This makes Britain both far more subject to centralized command and control and far more dominated by big corporations than other countries. It is a good example of how socialism and crony capitalism go hand in hand. Barriers to entry erected by planning play into the hands of large companies and make it hard for small, innovative competitors to take them on. In turn, this leads developers to produce unimaginative, repetitive designs to get the best return on their huge investment in land and permission.
Getting planning permission to build houses in Britain requires you to spend big sums on consultants, lawyers, lobbyists and public relations experts, as you wear down the councils’ planning teams and their ever growing lists of questions over several years. Not that the two sides to such debates are really antagonists: it is more like a symbiosis, a dance in which both sides benefit, because the fees to be earned by everybody from ecologists to economists are rich. And that is because at the end of the process the reward can be huge: a 100-fold uplift or more in the value of a field that gets turned into housing.
As a property owner, I have experience of this system and, I freely admit, a vested interest in it. I should be arguing for it, rather than against. However frustrating planning authorities can be, the rewards they bring to property owners can be large, either through upward pressure on prices and rents by their restrictions on permissions, or through uplifts in the value of land zoned for development.
Our mostly centralised taxes make things worse. In Switzerland, cantons compete for the local taxes that residential property owners pay, encouraging them to agree promptly to building bids, whereas here development brings headaches for local councils in providing infrastructure and services, only partly redressed with “section 106” agreements that make developers pay for schools and roads.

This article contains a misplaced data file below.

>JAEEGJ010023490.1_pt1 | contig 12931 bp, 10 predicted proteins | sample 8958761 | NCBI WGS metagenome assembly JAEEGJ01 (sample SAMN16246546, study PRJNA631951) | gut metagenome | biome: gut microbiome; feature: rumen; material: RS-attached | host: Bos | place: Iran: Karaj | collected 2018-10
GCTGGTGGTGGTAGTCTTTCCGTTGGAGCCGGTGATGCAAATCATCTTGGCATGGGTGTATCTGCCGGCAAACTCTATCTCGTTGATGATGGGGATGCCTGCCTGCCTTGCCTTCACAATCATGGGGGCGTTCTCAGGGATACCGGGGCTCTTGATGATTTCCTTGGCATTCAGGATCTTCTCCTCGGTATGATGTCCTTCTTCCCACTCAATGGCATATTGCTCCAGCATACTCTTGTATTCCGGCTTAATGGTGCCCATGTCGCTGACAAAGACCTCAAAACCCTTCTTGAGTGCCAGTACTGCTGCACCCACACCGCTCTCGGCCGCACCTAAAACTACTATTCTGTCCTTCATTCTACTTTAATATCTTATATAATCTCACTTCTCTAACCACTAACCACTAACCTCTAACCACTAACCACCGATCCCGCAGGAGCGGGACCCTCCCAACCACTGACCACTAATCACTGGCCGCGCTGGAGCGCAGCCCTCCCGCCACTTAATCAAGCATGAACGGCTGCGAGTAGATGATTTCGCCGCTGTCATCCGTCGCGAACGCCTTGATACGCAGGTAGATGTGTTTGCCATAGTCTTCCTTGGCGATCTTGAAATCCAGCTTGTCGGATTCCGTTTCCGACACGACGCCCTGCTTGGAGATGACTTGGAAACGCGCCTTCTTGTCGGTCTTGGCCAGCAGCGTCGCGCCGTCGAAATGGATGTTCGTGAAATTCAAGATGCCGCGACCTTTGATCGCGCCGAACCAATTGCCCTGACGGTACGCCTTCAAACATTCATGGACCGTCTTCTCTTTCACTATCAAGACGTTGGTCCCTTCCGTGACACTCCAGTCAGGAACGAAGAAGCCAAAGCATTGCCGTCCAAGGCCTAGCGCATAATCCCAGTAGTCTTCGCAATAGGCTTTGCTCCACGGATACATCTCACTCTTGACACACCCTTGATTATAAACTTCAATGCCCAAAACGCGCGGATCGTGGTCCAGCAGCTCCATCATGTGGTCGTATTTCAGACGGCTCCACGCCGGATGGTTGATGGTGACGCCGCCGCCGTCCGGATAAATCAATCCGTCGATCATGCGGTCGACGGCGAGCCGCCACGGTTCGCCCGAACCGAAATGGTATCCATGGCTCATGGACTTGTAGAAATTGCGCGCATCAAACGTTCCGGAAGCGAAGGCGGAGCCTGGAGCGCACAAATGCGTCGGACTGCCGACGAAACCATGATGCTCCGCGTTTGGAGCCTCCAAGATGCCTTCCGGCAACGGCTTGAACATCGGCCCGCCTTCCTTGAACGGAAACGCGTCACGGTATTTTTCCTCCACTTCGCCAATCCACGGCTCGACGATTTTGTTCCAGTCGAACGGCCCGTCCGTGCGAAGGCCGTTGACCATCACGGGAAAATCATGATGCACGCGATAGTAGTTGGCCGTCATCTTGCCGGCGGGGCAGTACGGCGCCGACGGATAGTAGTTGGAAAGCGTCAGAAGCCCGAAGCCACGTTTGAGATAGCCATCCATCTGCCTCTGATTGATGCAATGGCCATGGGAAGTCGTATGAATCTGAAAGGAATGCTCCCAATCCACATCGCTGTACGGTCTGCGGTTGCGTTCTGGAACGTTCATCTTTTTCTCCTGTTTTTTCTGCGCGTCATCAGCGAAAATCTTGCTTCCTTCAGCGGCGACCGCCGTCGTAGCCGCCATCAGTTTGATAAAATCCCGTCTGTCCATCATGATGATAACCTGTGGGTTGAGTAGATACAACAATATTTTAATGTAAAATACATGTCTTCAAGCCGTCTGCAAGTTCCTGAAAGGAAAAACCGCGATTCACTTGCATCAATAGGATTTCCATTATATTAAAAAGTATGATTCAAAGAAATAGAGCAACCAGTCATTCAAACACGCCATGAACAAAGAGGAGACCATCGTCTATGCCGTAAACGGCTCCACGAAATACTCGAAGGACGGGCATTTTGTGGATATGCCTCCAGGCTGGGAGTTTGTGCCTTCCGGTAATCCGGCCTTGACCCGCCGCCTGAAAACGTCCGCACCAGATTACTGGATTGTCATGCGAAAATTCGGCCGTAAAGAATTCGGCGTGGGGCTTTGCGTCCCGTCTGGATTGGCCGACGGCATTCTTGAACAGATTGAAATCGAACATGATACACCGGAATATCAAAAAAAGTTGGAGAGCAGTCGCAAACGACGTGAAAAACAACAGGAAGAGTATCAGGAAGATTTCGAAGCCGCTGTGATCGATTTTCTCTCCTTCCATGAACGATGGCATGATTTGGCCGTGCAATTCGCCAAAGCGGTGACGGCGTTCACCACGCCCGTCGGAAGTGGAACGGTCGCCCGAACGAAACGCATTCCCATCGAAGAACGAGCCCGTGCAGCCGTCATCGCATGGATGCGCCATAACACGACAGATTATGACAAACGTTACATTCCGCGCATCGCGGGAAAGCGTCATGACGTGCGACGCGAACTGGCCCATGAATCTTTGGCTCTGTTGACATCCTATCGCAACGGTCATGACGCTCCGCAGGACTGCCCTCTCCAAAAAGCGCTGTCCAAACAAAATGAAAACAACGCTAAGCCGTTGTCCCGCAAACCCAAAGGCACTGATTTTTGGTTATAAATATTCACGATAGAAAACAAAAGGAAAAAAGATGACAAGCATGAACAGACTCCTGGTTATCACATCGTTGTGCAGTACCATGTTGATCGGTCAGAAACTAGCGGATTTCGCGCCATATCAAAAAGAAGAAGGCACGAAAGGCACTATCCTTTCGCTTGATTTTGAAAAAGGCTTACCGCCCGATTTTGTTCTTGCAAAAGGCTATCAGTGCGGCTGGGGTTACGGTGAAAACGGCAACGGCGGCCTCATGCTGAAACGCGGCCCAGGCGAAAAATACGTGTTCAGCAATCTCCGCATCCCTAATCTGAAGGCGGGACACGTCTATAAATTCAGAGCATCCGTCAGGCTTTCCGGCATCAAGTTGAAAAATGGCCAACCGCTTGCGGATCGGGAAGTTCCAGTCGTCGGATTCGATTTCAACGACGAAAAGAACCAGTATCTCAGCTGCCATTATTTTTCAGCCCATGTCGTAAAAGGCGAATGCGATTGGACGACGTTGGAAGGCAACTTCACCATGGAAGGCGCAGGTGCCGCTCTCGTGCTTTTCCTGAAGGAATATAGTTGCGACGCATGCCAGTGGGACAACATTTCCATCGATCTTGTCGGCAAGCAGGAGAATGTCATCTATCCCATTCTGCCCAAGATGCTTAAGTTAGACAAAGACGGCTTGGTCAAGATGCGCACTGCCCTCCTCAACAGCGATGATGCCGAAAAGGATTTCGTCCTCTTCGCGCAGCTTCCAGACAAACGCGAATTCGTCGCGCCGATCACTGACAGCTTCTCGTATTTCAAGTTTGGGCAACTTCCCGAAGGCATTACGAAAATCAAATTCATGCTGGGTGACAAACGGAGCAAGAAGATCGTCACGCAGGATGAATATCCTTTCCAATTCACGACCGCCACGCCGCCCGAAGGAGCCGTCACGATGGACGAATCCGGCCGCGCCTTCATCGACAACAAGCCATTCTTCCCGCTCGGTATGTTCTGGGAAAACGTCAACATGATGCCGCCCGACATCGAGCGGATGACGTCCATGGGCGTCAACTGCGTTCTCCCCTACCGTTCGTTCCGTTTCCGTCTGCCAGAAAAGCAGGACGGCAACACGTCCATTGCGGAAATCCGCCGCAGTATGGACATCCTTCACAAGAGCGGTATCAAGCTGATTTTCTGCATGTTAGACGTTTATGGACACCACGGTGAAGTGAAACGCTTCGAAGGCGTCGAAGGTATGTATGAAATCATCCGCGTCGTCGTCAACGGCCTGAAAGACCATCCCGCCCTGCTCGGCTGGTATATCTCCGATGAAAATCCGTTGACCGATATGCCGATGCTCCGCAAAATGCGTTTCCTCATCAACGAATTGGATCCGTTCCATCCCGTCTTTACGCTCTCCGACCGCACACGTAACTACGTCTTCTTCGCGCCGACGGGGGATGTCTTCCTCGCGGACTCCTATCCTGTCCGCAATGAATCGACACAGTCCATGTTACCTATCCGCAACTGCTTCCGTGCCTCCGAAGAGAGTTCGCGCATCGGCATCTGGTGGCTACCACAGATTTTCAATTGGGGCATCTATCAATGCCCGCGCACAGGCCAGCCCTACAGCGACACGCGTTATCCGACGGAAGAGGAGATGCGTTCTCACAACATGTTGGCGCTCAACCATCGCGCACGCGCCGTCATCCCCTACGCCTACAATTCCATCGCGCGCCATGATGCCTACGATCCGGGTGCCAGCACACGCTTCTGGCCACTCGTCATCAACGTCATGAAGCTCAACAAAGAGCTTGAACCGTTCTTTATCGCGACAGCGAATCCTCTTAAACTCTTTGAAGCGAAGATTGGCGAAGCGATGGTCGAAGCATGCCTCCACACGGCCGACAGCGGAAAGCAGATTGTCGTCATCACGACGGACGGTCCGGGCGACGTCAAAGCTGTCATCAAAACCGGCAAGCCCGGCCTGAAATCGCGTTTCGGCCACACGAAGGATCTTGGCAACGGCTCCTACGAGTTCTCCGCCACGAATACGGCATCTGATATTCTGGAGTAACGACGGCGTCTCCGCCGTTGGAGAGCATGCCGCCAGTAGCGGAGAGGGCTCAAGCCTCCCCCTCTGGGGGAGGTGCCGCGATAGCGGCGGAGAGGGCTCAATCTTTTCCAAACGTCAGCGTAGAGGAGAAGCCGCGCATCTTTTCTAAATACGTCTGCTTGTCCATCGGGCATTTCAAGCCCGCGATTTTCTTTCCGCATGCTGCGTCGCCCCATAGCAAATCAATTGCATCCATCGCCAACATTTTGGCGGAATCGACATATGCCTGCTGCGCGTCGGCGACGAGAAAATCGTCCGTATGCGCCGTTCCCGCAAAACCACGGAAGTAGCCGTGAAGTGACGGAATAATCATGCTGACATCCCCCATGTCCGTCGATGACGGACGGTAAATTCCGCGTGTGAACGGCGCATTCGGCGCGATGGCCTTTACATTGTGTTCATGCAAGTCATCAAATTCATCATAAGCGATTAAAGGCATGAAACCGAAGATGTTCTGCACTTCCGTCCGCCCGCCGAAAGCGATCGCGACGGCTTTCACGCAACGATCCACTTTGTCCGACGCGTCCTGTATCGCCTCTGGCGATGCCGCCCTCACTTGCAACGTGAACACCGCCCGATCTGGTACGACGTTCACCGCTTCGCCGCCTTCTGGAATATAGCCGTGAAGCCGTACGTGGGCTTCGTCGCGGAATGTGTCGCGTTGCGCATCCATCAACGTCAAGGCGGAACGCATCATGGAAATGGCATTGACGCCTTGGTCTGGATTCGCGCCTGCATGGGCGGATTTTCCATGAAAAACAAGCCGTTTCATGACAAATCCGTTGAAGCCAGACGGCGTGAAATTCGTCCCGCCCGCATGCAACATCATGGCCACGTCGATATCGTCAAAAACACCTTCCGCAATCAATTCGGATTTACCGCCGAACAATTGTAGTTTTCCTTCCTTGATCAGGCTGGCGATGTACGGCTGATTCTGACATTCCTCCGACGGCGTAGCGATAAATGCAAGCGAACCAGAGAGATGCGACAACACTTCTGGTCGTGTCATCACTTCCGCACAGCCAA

The system also creates opportunities for nimbyism on a greater scale than elsewhere. Opposing new development because it blocks your view, increases congestion on the roads and crowds the doctor’s surgery and local school, is rational everywhere. But it is much easier to organize a protest when the decisions are taken by council officials and the permissions are for big projects, rather than where many small decisions to build are taken by many dispersed owners and builders.
If Sajid Javid is to succeed in revolutionizing Britain’s housing market, he must tackle the underlying causes. Rent control, help-to-buy, affordable housing mandates and bearing down on developers’ land banks mostly address the symptoms. Forcing councils to set higher targets for house building is a start, but if he were to succeed in unleashing a building boom across the country sufficient to bring down house prices he would create a debt crisis among those with negative equity. So it will not be easy to cure Britain’s addiction to property, but he must try.